“As landscape architects, we often find ourselves at the intersection of nature, culture, politics and history, aiming to craft spaces that resonate with the stories and experiences of those who inhabit them. This unique position imparts a special responsibility upon us to be both informed and sensitive to the cultural dimensions of our work.”
AILA has compiled referendum resources.
Photo: Uluru Statement from the Heart, BrownHoneyAnt, Wikimedia Commons – an invitation from First Nations people to all Australians. The First Nations Voice is the first proposal from the Statement – read more.
Three landscape architects shared their thoughts on the Voice with StreetChat.
Global Design Director of ASPECT Studios, UTS Adjunct Professor, AILA and ASLA Fellow Sacha Coles:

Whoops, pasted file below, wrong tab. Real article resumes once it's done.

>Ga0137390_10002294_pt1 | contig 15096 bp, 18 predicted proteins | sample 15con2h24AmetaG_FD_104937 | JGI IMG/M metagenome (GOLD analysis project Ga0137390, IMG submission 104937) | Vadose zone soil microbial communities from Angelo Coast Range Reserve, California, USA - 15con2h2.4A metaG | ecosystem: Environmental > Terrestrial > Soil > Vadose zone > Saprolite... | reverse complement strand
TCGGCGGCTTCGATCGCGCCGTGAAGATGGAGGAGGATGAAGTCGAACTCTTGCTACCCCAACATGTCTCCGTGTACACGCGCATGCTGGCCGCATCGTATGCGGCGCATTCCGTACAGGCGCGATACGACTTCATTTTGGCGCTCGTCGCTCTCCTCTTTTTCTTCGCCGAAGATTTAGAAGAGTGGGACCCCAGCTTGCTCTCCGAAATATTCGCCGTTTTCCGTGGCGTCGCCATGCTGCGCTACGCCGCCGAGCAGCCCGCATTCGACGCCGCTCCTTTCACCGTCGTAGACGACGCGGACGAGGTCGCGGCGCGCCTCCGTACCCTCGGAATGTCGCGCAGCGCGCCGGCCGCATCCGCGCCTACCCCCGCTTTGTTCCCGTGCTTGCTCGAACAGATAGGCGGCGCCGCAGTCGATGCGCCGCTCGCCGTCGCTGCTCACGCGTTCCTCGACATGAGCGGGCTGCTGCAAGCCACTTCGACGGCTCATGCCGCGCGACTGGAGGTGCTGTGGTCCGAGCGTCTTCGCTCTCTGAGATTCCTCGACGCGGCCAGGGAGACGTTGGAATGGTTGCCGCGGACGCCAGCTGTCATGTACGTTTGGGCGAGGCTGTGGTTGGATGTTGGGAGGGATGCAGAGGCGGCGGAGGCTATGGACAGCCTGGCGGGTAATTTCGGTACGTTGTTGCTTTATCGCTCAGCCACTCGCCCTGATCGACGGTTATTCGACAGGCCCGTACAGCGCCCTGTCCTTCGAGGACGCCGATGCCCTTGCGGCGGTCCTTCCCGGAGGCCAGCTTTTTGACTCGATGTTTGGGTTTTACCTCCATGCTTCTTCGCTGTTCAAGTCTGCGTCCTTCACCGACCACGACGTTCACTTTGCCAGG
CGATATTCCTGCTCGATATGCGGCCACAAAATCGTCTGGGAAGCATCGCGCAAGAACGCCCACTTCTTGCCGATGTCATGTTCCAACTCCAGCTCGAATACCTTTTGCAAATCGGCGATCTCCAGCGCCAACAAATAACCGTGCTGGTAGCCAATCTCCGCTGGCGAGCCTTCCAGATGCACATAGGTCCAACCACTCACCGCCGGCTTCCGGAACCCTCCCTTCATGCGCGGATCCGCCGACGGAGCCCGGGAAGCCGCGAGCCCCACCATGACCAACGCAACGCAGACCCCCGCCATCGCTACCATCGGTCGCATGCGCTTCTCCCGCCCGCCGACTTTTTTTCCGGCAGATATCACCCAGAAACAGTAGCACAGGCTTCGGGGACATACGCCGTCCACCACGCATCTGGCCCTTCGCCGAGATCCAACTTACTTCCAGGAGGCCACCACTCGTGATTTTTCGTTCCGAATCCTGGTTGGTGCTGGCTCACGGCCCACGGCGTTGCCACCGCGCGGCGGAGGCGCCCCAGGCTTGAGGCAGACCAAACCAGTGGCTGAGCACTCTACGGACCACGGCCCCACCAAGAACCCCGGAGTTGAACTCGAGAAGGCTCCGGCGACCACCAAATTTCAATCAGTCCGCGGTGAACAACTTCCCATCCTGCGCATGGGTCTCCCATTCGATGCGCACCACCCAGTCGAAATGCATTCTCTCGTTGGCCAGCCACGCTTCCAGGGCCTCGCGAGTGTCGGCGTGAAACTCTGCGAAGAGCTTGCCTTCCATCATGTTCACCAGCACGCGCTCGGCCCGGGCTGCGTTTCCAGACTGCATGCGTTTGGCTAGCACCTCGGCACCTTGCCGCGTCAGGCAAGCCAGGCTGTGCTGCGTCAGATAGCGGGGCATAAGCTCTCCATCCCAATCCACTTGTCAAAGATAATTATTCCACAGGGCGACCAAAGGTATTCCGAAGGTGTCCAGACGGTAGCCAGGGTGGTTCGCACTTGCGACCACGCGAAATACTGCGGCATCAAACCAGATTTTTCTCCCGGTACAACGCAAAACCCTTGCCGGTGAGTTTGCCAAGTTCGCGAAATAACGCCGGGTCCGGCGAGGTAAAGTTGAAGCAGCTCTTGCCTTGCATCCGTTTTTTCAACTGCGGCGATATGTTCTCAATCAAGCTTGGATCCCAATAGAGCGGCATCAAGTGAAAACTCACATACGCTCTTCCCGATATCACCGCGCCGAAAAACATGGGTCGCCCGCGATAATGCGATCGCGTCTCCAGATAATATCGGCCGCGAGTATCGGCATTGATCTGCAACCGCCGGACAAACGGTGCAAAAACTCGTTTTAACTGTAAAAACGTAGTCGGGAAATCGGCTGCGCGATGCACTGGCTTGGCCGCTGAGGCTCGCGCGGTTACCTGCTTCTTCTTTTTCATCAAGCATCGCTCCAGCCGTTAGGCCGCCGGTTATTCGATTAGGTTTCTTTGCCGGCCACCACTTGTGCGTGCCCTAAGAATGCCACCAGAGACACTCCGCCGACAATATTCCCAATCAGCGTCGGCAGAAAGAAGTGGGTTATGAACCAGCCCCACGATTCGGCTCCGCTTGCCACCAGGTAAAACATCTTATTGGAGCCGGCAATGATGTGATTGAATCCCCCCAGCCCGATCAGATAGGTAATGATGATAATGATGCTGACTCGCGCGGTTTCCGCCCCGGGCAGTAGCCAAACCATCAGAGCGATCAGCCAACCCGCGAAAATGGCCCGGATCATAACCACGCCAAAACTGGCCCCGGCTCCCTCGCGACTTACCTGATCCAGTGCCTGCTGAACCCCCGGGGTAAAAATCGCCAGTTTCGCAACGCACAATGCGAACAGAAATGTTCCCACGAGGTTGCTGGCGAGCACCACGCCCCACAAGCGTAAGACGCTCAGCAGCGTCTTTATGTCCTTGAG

I’m supporting the Voice to Parliament by voting yes because all steps towards closing the gap matter.
“I want us to acknowledge the impact of Australia’s colonisation and move forward together with pride that we are carried on the back of 65,000 years of continuous culture and care for Country.
“Let’s not lose this one opportunity to show that Australians can listen to advice on issues that affect our First Peoples and most importantly, that we can act to recognise and empower our First Nations brothers and sisters.
“It’s one step, but it’s an important recognition that we are moving forwards as a country united. It’s a YES from me to the Voice.”
Director of Land and Form, Ro Iyer: